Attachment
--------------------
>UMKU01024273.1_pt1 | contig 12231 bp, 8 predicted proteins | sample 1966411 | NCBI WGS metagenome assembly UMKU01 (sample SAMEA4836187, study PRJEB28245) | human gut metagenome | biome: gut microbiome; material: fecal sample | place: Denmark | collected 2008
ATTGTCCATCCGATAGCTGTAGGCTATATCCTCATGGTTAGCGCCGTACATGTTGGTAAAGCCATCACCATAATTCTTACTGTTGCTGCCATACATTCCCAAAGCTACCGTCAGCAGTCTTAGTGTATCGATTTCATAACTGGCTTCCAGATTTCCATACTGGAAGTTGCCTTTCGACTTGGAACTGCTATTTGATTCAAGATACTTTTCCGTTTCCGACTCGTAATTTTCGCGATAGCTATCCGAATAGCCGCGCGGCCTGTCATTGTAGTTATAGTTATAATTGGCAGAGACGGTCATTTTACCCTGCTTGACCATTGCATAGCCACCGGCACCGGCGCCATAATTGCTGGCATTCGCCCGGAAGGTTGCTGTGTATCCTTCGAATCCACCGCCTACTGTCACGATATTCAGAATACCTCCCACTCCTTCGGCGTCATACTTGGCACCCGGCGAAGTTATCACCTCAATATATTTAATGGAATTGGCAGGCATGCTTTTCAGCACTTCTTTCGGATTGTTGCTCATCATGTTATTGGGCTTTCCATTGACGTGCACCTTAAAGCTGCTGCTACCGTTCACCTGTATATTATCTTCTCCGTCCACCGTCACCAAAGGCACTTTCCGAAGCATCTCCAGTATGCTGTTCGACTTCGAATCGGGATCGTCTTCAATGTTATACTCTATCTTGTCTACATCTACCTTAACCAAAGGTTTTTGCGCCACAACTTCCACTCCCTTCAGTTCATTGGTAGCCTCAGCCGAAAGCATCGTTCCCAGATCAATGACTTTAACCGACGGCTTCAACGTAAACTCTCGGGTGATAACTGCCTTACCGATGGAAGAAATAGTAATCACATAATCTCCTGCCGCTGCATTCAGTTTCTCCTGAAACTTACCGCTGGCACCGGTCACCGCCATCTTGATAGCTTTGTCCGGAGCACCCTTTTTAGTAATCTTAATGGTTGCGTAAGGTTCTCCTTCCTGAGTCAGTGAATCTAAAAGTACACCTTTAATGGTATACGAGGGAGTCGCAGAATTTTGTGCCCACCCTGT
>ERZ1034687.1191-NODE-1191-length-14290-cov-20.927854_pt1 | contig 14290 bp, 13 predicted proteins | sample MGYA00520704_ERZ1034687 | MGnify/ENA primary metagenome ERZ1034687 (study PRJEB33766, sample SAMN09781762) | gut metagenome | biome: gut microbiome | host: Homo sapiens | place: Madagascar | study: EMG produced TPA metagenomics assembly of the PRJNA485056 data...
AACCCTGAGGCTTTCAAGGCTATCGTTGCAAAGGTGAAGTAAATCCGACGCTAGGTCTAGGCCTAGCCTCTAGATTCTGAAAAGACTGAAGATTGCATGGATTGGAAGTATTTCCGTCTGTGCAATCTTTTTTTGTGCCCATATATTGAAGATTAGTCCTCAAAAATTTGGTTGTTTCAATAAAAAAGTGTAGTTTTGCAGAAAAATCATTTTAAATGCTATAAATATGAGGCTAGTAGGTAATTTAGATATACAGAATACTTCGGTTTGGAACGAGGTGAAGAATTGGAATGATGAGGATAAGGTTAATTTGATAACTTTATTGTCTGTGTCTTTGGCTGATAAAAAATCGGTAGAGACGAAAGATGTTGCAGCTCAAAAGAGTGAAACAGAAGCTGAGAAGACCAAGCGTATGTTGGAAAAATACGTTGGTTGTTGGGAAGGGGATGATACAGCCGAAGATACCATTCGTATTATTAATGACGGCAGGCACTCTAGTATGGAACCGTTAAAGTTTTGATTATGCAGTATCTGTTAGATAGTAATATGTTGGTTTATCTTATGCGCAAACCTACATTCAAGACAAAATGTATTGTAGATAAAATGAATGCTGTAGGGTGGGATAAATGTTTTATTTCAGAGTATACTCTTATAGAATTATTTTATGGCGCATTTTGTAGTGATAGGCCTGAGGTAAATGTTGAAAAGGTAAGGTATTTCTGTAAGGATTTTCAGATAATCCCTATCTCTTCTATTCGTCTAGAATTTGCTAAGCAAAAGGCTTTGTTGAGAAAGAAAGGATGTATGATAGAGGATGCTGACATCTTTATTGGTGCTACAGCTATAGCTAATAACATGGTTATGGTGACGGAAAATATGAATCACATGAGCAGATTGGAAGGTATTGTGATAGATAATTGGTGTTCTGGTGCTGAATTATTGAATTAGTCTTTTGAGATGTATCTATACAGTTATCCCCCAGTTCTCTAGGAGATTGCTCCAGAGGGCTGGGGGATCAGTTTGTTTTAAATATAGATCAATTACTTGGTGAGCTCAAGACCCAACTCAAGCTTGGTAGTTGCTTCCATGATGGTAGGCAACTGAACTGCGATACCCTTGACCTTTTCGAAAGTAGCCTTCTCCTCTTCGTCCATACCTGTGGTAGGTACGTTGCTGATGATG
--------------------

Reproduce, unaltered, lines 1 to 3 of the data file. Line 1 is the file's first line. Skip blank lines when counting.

>UMKU01024273.1_pt1 | contig 12231 bp, 8 predicted proteins | sample 1966411 | NCBI WGS metagenome assembly UMKU01 (sample SAMEA4836187, study PRJEB28245) | human gut metagenome | biome: gut microbiome; material: fecal sample | place: Denmark | collected 2008
ATTGTCCATCCGATAGCTGTAGGCTATATCCTCATGGTTAGCGCCGTACATGTTGGTAAAGCCATCACCATAATTCTTACTGTTGCTGCCATACATTCCCAAAGCTACCGTCAGCAGTCTTAGTGTATCGATTTCATAACTGGCTTCCAGATTTCCATACTGGAAGTTGCCTTTCGACTTGGAACTGCTATTTGATTCAAGATACTTTTCCGTTTCCGACTCGTAATTTTCGCGATAGCTATCCGAATAGCCGCGCGGCCTGTCATTGTAGTTATAGTTATAATTGGCAGAGACGGTCATTTTACCCTGCTTGACCATTGCATAGCCACCGGCACCGGCGCCATAATTGCTGGCATTCGCCCGGAAGGTTGCTGTGTATCCTTCGAATCCACCGCCTACTGTCACGATATTCAGAATACCTCCCACTCCTTCGGCGTCATACTTGGCACCCGGCGAAGTTATCACCTCAATATATTTAATGGAATTGGCAGGCATGCTTTTCAGCACTTCTTTCGGATTGTTGCTCATCATGTTATTGGGCTTTCCATTGACGTGCACCTTAAAGCTGCTGCTACCGTTCACCTGTATATTATCTTCTCCGTCCACCGTCACCAAAGGCACTTTCCGAAGCATCTCCAGTATGCTGTTCGACTTCGAATCGGGATCGTCTTCAATGTTATACTCTATCTTGTCTACATCTACCTTAACCAAAGGTTTTTGCGCCACAACTTCCACTCCCTTCAGTTCATTGGTAGCCTCAGCCGAAAGCATCGTTCCCAGATCAATGACTTTAACCGACGGCTTCAACGTAAACTCTCGGGTGATAACTGCCTTACCGATGGAAGAAATAGTAATCACATAATCTCCTGCCGCTGCATTCAGTTTCTCCTGAAACTTACCGCTGGCACCGGTCACCGCCATCTTGATAGCTTTGTCCGGAGCACCCTTTTTAGTAATCTTAATGGTTGCGTAAGGTTCTCCTTCCTGAGTCAGTGAATCTAAAAGTACACCTTTAATGGTATACGAGGGAGTCGCAGAATTTTGTGCCCACCCTGT
>ERZ1034687.1191-NODE-1191-length-14290-cov-20.927854_pt1 | contig 14290 bp, 13 predicted proteins | sample MGYA00520704_ERZ1034687 | MGnify/ENA primary metagenome ERZ1034687 (study PRJEB33766, sample SAMN09781762) | gut metagenome | biome: gut microbiome | host: Homo sapiens | place: Madagascar | study: EMG produced TPA metagenomics assembly of the PRJNA485056 data...